Dealing with Medium and High carbon steels

11.22.2019 / Tutorials

By Matthew Parkinson


When making a knife a high or medium carbon steel is needed.  This kind of alloy is also  sometimes called “spring steel” or “tool steel” theses terms should be understood to just be classes of steel rather than a specific alloy.  When working with these steels the higher the carbon content and the higher the alloying content the more sensitive the steel will be to correct  temperature ranges.  Some of these alloys can be red hard (a temperature range that the steel to hard to work) or red short (a temperature range that the steel is prone to cracking of crumbling) generally these problems are more common in high alloy steels, simple high carbon steels tend less to these problems but will develop large grain size if over heated. Large grain size weakens the steel and is detrimental to the cutting ability of the finished knife.

The way to avoid damaging the steel you are working with is to know what alloy you are working with. Look that alloy up on line, or in one of the many reference books. Find out what that alloy is prone to, (if it is red short or red hard) what the hardening and temper ranges are. (you will need this info later) with any of these alloys there are a few things that should be done. First Do not soak the steel in the forge for no reason, second  do not heat the steel to a higher temperature  than is necessary to work it, and third as you forge closer to finished shape work at progressively cooler temperatures. And finally normalize the steel before finishing the knife (filing grinding etc) to normalize heat the steel to past critical temp, the critical temp can be found by using a magnet to find the curire point,(the point that heated steel turns nonmagnetic) critical temp is for the most steels  fifty to hundred deg. Higher than the curie point. Heat around 1600 degF (200 deg past Currie point)  and let cool in still air to the recolessance point (around 900DegF), do this three times (  or cycles) this will reduce the grain size break down any carbides that might have formed,  and soften the steel making the grinding/filing easier.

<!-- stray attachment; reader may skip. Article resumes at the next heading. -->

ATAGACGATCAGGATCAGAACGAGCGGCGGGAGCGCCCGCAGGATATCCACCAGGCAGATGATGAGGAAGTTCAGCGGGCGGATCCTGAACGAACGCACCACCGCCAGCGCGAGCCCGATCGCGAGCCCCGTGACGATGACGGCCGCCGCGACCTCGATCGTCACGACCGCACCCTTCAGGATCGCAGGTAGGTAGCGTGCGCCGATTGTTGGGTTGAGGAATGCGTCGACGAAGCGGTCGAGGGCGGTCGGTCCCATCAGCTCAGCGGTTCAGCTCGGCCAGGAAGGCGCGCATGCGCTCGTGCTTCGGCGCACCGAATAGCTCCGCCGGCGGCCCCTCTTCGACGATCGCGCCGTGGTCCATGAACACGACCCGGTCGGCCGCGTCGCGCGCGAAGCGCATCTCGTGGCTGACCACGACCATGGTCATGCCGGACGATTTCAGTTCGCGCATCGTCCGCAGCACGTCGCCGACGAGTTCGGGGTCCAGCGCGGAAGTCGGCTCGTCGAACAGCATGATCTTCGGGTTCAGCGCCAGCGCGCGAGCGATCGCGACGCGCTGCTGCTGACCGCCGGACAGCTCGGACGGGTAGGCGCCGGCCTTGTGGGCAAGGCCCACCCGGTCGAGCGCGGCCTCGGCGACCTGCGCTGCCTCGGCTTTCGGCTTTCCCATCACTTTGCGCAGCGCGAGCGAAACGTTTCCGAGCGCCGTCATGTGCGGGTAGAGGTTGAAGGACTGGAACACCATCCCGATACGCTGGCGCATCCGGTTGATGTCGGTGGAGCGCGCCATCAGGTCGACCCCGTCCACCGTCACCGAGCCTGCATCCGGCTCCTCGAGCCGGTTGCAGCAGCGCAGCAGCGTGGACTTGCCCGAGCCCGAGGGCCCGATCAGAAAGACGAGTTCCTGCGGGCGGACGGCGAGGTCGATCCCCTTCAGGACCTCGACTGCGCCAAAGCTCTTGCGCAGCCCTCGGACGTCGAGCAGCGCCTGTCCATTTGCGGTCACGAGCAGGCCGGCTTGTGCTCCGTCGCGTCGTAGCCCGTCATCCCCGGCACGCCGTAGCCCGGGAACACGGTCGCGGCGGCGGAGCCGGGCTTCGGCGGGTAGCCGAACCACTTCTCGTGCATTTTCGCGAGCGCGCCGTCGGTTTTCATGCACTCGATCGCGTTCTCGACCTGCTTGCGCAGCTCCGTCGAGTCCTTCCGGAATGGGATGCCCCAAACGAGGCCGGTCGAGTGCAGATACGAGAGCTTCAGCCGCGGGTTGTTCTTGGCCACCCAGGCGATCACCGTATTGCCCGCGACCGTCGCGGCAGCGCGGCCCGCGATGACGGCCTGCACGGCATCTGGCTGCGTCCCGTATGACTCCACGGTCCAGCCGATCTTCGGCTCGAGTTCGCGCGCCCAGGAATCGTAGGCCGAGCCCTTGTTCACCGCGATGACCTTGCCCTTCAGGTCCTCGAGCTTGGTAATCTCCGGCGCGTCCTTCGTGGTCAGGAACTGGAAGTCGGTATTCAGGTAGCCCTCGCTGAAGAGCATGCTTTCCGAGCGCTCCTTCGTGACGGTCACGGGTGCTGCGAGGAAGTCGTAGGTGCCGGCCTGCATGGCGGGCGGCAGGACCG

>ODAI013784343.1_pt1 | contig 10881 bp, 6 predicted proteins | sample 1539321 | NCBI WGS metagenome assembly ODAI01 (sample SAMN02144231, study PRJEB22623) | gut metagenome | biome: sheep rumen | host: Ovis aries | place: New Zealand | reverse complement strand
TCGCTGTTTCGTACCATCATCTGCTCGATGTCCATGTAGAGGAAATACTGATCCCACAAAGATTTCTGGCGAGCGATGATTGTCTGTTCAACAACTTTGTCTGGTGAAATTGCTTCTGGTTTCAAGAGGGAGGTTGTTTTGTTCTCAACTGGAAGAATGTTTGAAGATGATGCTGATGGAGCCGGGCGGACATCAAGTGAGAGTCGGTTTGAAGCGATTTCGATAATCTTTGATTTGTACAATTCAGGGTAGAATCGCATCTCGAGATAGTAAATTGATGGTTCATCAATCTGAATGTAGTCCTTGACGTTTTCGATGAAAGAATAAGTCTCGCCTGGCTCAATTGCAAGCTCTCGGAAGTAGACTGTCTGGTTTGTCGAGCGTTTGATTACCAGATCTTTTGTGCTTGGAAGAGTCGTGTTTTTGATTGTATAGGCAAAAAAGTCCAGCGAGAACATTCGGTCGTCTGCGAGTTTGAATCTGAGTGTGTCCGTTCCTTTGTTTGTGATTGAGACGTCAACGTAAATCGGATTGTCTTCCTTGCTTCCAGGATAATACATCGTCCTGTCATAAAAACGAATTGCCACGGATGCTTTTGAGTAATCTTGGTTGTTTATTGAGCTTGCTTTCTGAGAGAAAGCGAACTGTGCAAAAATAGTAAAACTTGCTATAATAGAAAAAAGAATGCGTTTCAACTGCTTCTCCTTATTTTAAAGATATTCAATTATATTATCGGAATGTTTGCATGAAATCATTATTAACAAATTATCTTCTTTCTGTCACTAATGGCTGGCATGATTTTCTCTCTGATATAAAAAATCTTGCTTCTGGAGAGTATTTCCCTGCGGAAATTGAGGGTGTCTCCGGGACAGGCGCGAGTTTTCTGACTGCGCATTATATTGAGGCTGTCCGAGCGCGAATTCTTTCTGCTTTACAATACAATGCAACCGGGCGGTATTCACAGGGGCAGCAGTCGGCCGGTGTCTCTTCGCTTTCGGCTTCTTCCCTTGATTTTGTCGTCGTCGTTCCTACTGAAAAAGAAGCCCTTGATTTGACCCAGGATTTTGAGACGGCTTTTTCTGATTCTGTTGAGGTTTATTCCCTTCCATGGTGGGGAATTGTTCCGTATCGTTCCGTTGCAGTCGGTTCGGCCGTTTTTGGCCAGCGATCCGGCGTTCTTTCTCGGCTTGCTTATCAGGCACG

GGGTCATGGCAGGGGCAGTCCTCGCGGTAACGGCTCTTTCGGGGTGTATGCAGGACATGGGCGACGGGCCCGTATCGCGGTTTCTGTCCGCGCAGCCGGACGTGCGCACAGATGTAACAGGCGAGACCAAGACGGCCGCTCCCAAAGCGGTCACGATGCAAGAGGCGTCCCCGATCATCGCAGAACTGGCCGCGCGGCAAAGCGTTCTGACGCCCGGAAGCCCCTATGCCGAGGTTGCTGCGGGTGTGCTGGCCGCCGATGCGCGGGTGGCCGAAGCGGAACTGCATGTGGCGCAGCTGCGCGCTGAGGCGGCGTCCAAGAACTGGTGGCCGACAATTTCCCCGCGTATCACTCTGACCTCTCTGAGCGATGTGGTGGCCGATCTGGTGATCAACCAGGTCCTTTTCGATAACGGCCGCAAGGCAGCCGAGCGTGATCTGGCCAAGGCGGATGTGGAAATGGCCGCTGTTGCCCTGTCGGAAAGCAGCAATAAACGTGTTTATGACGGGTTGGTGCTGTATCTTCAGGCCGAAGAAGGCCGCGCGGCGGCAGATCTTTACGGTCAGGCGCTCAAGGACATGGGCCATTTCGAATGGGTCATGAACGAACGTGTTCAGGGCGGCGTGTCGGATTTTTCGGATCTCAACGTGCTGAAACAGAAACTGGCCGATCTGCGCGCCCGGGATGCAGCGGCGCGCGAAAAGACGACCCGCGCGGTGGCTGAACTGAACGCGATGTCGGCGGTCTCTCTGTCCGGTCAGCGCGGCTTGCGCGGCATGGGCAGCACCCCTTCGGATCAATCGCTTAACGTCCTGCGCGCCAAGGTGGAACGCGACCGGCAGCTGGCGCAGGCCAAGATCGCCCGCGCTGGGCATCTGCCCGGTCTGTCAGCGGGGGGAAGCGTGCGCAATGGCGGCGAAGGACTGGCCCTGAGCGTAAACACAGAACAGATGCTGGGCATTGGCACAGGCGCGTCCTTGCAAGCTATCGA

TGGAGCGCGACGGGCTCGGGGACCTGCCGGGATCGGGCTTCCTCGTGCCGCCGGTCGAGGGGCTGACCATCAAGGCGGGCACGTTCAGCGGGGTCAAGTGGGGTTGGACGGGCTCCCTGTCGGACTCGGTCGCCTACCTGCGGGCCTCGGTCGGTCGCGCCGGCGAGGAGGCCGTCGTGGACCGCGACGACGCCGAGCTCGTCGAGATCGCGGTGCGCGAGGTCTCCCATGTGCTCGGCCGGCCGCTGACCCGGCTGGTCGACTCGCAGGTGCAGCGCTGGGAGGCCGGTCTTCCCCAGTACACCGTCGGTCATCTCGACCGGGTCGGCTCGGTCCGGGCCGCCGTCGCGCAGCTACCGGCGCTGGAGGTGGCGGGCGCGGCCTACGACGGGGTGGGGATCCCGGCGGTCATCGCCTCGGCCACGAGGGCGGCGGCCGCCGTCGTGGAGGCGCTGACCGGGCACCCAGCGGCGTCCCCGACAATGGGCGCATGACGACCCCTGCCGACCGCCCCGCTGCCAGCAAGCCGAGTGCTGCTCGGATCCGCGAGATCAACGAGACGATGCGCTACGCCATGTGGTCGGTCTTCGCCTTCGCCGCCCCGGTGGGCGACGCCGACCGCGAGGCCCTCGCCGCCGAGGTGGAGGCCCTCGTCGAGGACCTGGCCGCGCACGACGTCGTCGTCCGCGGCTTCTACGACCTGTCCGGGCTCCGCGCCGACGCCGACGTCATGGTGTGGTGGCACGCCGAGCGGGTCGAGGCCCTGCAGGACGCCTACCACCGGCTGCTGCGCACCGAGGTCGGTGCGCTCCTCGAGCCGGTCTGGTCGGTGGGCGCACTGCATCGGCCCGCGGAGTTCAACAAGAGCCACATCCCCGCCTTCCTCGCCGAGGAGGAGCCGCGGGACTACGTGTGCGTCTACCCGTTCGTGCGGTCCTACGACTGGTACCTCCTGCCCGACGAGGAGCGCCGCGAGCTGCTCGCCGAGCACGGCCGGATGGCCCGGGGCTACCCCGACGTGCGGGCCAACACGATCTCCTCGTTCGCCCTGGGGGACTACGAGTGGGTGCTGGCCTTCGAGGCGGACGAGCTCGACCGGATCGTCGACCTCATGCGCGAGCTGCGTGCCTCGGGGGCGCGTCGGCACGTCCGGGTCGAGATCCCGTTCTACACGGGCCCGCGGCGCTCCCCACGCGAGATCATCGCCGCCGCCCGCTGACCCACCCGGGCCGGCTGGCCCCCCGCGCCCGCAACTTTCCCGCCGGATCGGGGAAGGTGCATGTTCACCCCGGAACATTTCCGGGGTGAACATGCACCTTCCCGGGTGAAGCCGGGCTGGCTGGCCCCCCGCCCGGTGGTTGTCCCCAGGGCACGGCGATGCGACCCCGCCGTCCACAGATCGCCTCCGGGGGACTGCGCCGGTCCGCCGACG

In the USA Steel alloys are graded  two main systems the first is a numeric based system (SAE, AISI) in this system there are 4 or 5 digits that determine the alloy, the first two determine the alloy content and the last two or three the carbon content,  theses are called points, 100 points equals 1 percent by weight of carbon so 1050 steel would be  a simple carbon steel (10=simple carbon steel) with .50% carbon content. The minimum carbon content to make a good knife is about 40 points (.40%) and the maximum is around 1%.

The second grading system is the letter number system of tool steels, theses are specialty alloys that were developed for a purpose so with in one set of steels (O series for example) there can be a total change of alloys with similar fished or working properties. Some of the more common steels in this system are O1,W1,W2 ,L6,S7 and D2.  Most of these steels can make vary good knives but some can also be very difficult to work.